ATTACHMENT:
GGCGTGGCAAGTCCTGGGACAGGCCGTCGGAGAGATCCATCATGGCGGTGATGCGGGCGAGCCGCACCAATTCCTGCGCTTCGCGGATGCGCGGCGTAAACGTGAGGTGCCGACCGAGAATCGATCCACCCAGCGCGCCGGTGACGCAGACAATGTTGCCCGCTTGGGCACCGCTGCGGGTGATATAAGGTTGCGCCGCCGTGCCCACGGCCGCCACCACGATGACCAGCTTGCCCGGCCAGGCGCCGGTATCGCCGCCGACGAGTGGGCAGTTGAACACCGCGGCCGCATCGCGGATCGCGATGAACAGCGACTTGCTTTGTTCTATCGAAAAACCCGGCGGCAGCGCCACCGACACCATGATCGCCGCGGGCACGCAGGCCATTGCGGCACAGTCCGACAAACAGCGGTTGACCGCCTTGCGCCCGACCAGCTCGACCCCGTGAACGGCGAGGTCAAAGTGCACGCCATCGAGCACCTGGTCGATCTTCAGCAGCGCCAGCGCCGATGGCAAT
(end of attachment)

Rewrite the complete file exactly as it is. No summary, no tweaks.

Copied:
GGCGTGGCAAGTCCTGGGACAGGCCGTCGGAGAGATCCATCATGGCGGTGATGCGGGCGAGCCGCACCAATTCCTGCGCTTCGCGGATGCGCGGCGTAAACGTGAGGTGCCGACCGAGAATCGATCCACCCAGCGCGCCGGTGACGCAGACAATGTTGCCCGCTTGGGCACCGCTGCGGGTGATATAAGGTTGCGCCGCCGTGCCCACGGCCGCCACCACGATGACCAGCTTGCCCGGCCAGGCGCCGGTATCGCCGCCGACGAGTGGGCAGTTGAACACCGCGGCCGCATCGCGGATCGCGATGAACAGCGACTTGCTTTGTTCTATCGAAAAACCCGGCGGCAGCGCCACCGACACCATGATCGCCGCGGGCACGCAGGCCATTGCGGCACAGTCCGACAAACAGCGGTTGACCGCCTTGCGCCCGACCAGCTCGACCCCGTGAACGGCGAGGTCAAAGTGCACGCCATCGAGCACCTGGTCGATCTTCAGCAGCGCCAGCGCCGATGGCAAT